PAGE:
Tomase: Rafael Devers thankful Red Sox didn't trade him for Chris Sale -- and so are we

John Tomase
August 14, 2017 - 10:33 pm
Rafael Devers

Bob DeChiara/USA Today Sports


The Chris Sale trade hinged on Rafael Devers, and Red Sox president of baseball operations Dave Dombrowski stuck to his guns. You want Yoan Moncada? Fine. You want Michael Kopech? He's yours. You want Rafael Devers?


Let's give Dombrowski credit, because as much heat as he has taken for stripping the farm system, he has certainly retained the right players. He arrived in Boston with a reputation for rarely getting burned when dealing prospects, and so far so good on that front. He kept left-hander Eduardo Rodriguez, outfielder Andrew Benintendi, and Devers, even while saying goodbye to Moncada, Kopech, Anderson Espinoza, and Manuel Margot, to name four. Now all three are key members of the AL East leaders.

Devers had to be the toughest call of all, because he was the player holding up the blockbuster with the White Sox that ultimately delivered Sale, who has embarked on a historic season that could end with a Cy Young and MVP award.

White Sox general manager Rick Hahn wanted Devers in addition to Moncada and Kopech, but Dombrowski refused. He recognized the young third baseman's prodigious power, as well as the lack of top-end talent that would remain in the system if he included Devers, too.

The White Sox relented on Devers, settling for Luis Alexander Basabe and Victor Diaz as the secondary pieces, much to the retroactive relief of Red Sox fans who watched Devers blast two more home runs in a 7-3 loss to the Indians on Monday night.

For his part, Devers didn't know how close he had come to being dealt until after the trade was complete.

"I found out after," Devers said via translator Daveson Perez. "My focus was basically to focus on what I was doing at the moment, playing well, and playing in the minors. It makes me feel good that they have confidence in me and they're basically sending me a message that they want me to play here for however many years they see."

It's easy to forget that Devers had already emerged as a legit prospect when the Red Sox signed Moncada to the biggest international amateur deal in history at an outlay of $63 million in 2015.

Normally, a player who progressed like Devers would be an easy No. 1 prospect. But Moncada's outrageous physical tools overshadowed Devers' quietly outstanding production, and so Devers lived in relative anonymity.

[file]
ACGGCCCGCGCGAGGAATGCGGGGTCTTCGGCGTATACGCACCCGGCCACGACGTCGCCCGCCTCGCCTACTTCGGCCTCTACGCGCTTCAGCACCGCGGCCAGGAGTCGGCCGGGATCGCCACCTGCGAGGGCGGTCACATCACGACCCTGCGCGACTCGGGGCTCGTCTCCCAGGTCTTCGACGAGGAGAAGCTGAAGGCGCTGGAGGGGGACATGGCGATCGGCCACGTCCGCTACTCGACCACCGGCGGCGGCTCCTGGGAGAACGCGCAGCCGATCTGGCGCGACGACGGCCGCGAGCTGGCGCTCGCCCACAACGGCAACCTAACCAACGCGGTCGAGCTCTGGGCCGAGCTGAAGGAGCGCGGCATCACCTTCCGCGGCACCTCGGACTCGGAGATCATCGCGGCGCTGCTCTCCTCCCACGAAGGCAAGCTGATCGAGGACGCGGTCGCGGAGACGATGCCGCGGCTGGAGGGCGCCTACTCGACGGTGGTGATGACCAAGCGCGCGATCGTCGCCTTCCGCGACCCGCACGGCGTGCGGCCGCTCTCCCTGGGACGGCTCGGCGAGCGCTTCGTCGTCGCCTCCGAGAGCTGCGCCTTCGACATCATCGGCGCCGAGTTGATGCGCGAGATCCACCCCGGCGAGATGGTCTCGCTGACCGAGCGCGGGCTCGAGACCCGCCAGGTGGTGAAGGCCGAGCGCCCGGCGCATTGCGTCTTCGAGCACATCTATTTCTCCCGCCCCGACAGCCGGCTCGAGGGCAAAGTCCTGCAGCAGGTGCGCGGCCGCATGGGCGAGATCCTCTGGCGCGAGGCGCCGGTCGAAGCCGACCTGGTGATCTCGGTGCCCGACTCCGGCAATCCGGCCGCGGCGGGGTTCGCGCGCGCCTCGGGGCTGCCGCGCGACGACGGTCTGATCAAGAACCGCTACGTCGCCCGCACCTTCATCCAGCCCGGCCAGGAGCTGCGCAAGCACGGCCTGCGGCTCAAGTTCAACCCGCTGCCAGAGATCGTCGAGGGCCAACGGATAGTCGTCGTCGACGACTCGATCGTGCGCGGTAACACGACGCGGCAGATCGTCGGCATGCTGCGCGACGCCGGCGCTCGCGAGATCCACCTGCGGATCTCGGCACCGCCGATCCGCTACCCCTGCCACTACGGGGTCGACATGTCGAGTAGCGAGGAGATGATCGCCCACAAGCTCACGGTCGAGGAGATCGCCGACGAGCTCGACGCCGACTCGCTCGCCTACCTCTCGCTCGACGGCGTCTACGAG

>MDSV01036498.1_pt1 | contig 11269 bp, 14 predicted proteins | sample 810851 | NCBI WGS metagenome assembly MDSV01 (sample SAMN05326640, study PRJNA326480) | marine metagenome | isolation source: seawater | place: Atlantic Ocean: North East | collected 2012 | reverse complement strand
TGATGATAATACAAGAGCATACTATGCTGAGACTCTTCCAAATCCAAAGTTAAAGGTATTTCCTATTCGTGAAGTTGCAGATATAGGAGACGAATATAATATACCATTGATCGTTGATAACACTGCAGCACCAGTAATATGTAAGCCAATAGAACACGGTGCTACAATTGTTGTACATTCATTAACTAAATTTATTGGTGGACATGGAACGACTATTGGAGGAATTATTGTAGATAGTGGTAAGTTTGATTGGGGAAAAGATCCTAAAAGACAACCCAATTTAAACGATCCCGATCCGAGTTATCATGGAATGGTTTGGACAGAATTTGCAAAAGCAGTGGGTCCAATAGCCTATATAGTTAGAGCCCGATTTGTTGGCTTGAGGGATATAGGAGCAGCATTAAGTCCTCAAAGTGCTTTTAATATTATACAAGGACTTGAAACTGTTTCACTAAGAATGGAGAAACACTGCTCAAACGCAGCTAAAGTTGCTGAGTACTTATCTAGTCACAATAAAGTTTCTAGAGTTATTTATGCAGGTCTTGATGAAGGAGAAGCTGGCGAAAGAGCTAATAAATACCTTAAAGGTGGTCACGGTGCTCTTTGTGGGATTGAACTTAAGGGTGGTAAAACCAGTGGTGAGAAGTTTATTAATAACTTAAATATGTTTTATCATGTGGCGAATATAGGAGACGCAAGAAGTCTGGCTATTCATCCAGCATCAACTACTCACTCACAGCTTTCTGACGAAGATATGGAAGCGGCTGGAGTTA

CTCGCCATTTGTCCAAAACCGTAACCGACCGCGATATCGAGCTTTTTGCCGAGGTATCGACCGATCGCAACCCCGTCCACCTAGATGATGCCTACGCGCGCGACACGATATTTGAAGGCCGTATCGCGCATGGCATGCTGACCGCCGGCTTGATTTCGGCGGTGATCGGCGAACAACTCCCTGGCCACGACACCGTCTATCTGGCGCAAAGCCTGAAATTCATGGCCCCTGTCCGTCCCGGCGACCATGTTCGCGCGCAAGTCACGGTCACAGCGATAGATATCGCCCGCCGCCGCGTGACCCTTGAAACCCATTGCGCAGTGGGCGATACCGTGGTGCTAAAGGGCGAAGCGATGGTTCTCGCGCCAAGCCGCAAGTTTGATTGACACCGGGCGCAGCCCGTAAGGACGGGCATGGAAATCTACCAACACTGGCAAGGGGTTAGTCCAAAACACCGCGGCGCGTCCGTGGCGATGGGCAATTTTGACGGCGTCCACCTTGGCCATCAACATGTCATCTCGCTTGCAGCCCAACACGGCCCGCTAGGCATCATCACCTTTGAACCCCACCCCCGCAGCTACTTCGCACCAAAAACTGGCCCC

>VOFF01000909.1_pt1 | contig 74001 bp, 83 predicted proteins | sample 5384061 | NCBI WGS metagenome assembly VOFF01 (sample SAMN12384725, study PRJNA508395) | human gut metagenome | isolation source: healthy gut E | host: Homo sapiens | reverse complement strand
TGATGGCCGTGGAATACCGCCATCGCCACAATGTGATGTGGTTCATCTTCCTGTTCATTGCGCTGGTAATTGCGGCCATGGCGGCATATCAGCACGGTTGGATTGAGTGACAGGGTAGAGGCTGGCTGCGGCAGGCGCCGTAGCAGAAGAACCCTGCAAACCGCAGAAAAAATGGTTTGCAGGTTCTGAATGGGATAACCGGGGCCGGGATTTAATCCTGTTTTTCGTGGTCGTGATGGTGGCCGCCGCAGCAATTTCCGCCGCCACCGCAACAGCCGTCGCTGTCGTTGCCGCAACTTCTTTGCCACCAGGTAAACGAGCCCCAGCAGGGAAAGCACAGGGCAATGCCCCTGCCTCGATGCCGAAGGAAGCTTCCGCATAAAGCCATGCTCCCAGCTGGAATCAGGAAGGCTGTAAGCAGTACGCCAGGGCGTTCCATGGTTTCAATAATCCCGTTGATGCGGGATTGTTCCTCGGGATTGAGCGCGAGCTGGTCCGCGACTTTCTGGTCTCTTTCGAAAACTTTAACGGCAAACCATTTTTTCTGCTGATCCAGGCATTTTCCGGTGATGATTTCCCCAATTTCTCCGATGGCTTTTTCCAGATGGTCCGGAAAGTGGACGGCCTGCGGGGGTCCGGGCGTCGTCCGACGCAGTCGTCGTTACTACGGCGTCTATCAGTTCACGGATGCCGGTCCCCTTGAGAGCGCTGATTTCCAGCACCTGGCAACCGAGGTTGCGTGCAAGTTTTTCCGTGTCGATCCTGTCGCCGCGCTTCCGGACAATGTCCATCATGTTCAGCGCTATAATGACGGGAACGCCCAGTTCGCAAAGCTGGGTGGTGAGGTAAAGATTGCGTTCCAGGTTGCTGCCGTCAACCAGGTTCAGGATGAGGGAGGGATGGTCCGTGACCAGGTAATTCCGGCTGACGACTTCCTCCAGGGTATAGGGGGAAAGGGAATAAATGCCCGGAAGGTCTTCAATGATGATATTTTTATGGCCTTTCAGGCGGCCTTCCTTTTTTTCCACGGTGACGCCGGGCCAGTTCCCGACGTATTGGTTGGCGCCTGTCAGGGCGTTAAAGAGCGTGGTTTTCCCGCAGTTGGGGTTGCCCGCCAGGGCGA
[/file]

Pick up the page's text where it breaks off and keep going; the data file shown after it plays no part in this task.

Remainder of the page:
But inside the organization, the Red Sox knew what Devers represented: an impact corner bat with 40-homer potential. When he hit .311 with 20 homers in just 86 games between Double-A and Triple-A this year, the 20-year-old forced his way onto the big league roster.

The Red Sox have no regrets.

On Monday night in an otherwise forgettable loss to the Indians, Devers once again offered shocking displays of power.

One night after ripping an opposite-field homer off a 103 mph fastball against indomitable Yankees closer Aroldis Chapman, Devers drilled two more long balls. His first represented an increasingly common occurrence, an opposite-field shot to left that didn't look like much off the bat, but just carried, carried, carried.

The second was a more conventional bomb to right field, pulled over everything on a curveball down and in, showing off the kind of power the barrel-chested Devers was born with.

"What we're seeing the last two days from Rafael Devers is nothing short of impressive," said manager John Farrell. "You see the velocity he hit last night. Today, another fastball in the middle he goes the other way. And the fact that he hit a breaking ball that was basically on his shoe tops, to hit it out of the ballpark, that's very unique for any hitter of any age and it's impressive."

The two homers boosted his season totals to .339 with six homers, 12 RBIs, and a 1.074 OPS. At some point, big-league pitchers will figure him out, but so far it hasn't stuck. He got a day off after a recent 3-for-19 stretch, and he has responded with three homers in four games since.

The two on Monday offered a reminder of just how right Dombrowski was to say no on Devers over the winter, even when it looked like it might cost him the best pitcher in the American League.

"It makes me happy it worked out this way, because this team has a very passionate fan base, a very good fan base, and it's one of the best organizations in baseball in my eyes," Devers said. "I'm very happy to be here."

So are the Red Sox, because we may one day look back at the Sale trade as a win as much for the player they kept as the one they received.

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